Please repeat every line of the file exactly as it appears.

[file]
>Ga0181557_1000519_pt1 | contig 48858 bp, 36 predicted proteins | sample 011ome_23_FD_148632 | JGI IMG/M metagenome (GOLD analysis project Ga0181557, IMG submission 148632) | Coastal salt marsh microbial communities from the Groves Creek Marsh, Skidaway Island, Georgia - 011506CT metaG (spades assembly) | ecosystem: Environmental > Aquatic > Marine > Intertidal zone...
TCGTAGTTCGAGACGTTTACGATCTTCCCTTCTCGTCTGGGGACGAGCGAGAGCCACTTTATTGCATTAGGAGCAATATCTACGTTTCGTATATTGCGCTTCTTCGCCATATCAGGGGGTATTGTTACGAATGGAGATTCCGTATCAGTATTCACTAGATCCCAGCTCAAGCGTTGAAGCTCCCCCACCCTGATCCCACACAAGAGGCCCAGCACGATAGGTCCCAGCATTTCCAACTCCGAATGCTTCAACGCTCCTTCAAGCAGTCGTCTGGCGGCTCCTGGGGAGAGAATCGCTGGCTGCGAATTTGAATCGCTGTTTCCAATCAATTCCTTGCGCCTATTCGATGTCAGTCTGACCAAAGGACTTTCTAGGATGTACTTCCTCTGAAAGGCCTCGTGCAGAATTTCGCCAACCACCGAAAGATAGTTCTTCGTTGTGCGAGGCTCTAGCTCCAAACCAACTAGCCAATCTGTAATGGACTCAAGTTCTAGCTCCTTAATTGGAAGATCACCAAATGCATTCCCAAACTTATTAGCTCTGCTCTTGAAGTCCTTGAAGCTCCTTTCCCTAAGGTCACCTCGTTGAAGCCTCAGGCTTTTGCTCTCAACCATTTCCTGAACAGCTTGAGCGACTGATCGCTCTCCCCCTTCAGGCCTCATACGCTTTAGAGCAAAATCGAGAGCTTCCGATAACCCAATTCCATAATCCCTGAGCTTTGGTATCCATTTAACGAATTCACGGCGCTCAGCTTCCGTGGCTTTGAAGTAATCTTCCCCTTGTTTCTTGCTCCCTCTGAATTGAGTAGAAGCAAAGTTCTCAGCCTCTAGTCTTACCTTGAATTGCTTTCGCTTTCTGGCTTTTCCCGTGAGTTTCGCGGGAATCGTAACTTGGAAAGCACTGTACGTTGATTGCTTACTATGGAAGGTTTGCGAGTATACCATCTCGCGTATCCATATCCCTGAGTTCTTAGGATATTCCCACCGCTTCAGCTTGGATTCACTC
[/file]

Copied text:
>Ga0181557_1000519_pt1 | contig 48858 bp, 36 predicted proteins | sample 011ome_23_FD_148632 | JGI IMG/M metagenome (GOLD analysis project Ga0181557, IMG submission 148632) | Coastal salt marsh microbial communities from the Groves Creek Marsh, Skidaway Island, Georgia - 011506CT metaG (spades assembly) | ecosystem: Environmental > Aquatic > Marine > Intertidal zone...
TCGTAGTTCGAGACGTTTACGATCTTCCCTTCTCGTCTGGGGACGAGCGAGAGCCACTTTATTGCATTAGGAGCAATATCTACGTTTCGTATATTGCGCTTCTTCGCCATATCAGGGGGTATTGTTACGAATGGAGATTCCGTATCAGTATTCACTAGATCCCAGCTCAAGCGTTGAAGCTCCCCCACCCTGATCCCACACAAGAGGCCCAGCACGATAGGTCCCAGCATTTCCAACTCCGAATGCTTCAACGCTCCTTCAAGCAGTCGTCTGGCGGCTCCTGGGGAGAGAATCGCTGGCTGCGAATTTGAATCGCTGTTTCCAATCAATTCCTTGCGCCTATTCGATGTCAGTCTGACCAAAGGACTTTCTAGGATGTACTTCCTCTGAAAGGCCTCGTGCAGAATTTCGCCAACCACCGAAAGATAGTTCTTCGTTGTGCGAGGCTCTAGCTCCAAACCAACTAGCCAATCTGTAATGGACTCAAGTTCTAGCTCCTTAATTGGAAGATCACCAAATGCATTCCCAAACTTATTAGCTCTGCTCTTGAAGTCCTTGAAGCTCCTTTCCCTAAGGTCACCTCGTTGAAGCCTCAGGCTTTTGCTCTCAACCATTTCCTGAACAGCTTGAGCGACTGATCGCTCTCCCCCTTCAGGCCTCATACGCTTTAGAGCAAAATCGAGAGCTTCCGATAACCCAATTCCATAATCCCTGAGCTTTGGTATCCATTTAACGAATTCACGGCGCTCAGCTTCCGTGGCTTTGAAGTAATCTTCCCCTTGTTTCTTGCTCCCTCTGAATTGAGTAGAAGCAAAGTTCTCAGCCTCTAGTCTTACCTTGAATTGCTTTCGCTTTCTGGCTTTTCCCGTGAGTTTCGCGGGAATCGTAACTTGGAAAGCACTGTACGTTGATTGCTTACTATGGAAGGTTTGCGAGTATACCATCTCGCGTATCCATATCCCTGAGTTCTTAGGATATTCCCACCGCTTCAGCTTGGATTCACTC